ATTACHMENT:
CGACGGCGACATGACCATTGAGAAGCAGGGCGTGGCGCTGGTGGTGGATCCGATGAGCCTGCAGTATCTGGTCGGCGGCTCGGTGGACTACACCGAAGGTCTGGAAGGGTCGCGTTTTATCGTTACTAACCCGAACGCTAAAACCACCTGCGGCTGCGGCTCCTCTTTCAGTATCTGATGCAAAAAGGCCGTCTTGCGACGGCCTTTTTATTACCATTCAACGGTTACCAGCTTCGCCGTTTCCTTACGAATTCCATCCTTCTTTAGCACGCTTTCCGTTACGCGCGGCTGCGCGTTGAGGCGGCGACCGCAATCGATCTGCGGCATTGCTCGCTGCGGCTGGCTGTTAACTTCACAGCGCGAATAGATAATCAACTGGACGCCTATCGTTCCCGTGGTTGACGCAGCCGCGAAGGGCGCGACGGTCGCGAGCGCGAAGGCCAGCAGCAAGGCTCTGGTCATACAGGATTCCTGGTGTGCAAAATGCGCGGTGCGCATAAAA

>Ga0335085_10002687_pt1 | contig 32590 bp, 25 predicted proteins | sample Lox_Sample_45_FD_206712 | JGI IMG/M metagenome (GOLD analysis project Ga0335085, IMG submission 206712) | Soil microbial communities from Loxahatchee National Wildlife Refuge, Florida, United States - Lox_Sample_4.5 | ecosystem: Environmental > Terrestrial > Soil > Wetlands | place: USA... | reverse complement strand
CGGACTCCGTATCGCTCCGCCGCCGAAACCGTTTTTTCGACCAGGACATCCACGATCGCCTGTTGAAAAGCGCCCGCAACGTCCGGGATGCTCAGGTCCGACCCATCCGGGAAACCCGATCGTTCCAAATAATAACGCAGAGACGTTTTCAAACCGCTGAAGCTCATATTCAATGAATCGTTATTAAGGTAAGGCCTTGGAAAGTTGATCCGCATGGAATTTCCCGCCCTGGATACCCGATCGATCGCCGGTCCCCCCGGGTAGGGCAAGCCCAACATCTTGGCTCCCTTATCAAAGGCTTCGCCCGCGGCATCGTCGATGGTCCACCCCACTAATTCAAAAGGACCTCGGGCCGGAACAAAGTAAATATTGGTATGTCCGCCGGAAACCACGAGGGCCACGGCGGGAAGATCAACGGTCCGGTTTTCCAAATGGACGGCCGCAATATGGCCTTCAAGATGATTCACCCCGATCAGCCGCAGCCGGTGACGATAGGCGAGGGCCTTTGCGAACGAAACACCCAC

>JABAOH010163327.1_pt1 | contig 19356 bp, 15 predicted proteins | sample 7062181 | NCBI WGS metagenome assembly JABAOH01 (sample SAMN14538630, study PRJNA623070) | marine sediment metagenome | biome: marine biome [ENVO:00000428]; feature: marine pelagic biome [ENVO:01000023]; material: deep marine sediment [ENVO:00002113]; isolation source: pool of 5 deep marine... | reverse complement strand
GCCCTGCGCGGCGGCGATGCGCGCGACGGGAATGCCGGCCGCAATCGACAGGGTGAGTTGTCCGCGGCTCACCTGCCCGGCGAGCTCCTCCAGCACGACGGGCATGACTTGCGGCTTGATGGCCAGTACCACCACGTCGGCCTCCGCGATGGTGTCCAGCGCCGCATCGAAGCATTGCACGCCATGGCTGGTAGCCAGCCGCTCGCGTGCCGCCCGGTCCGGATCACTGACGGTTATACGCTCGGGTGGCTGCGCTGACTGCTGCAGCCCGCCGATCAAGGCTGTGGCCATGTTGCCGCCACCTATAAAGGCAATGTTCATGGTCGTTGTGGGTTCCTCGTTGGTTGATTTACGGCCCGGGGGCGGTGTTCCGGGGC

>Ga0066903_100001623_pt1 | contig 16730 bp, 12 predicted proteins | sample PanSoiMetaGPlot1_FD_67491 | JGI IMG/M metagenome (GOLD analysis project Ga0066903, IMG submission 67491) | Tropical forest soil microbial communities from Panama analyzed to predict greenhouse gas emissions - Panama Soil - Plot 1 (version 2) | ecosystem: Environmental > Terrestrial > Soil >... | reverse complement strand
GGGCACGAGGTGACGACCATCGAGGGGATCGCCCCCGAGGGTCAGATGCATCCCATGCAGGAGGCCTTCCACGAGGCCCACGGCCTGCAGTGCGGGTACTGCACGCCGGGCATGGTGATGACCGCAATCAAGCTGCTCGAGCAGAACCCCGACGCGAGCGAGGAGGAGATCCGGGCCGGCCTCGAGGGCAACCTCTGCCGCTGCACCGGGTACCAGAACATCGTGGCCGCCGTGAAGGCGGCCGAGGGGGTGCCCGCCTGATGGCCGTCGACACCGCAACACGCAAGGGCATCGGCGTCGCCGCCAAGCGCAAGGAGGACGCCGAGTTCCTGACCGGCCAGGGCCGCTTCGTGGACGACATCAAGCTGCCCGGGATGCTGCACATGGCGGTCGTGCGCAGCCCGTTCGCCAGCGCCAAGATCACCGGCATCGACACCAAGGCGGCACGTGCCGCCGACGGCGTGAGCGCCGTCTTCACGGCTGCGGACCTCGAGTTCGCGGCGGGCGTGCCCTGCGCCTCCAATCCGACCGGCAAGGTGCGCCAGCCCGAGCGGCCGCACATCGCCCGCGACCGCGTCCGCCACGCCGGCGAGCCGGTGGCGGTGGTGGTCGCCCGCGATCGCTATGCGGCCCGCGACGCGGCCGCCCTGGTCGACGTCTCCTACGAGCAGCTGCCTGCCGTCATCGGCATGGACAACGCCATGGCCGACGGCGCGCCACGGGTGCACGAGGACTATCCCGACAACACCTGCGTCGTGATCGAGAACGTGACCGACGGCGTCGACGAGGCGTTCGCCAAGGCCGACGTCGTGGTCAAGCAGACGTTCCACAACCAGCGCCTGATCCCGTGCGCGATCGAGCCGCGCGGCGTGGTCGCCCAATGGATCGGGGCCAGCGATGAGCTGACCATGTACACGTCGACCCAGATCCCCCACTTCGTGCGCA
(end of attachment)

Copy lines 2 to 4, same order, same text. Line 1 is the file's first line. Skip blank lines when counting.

>Ga0335085_10002687_pt1 | contig 32590 bp, 25 predicted proteins | sample Lox_Sample_45_FD_206712 | JGI IMG/M metagenome (GOLD analysis project Ga0335085, IMG submission 206712) | Soil microbial communities from Loxahatchee National Wildlife Refuge, Florida, United States - Lox_Sample_4.5 | ecosystem: Environmental > Terrestrial > Soil > Wetlands | place: USA... | reverse complement strand
CGGACTCCGTATCGCTCCGCCGCCGAAACCGTTTTTTCGACCAGGACATCCACGATCGCCTGTTGAAAAGCGCCCGCAACGTCCGGGATGCTCAGGTCCGACCCATCCGGGAAACCCGATCGTTCCAAATAATAACGCAGAGACGTTTTCAAACCGCTGAAGCTCATATTCAATGAATCGTTATTAAGGTAAGGCCTTGGAAAGTTGATCCGCATGGAATTTCCCGCCCTGGATACCCGATCGATCGCCGGTCCCCCCGGGTAGGGCAAGCCCAACATCTTGGCTCCCTTATCAAAGGCTTCGCCCGCGGCATCGTCGATGGTCCACCCCACTAATTCAAAAGGACCTCGGGCCGGAACAAAGTAAATATTGGTATGTCCGCCGGAAACCACGAGGGCCACGGCGGGAAGATCAACGGTCCGGTTTTCCAAATGGACGGCCGCAATATGGCCTTCAAGATGATTCACCCCGATCAGCCGCAGCCGGTGACGATAGGCGAGGGCCTTTGCGAACGAAACACCCAC

>JABAOH010163327.1_pt1 | contig 19356 bp, 15 predicted proteins | sample 7062181 | NCBI WGS metagenome assembly JABAOH01 (sample SAMN14538630, study PRJNA623070) | marine sediment metagenome | biome: marine biome [ENVO:00000428]; feature: marine pelagic biome [ENVO:01000023]; material: deep marine sediment [ENVO:00002113]; isolation source: pool of 5 deep marine... | reverse complement strand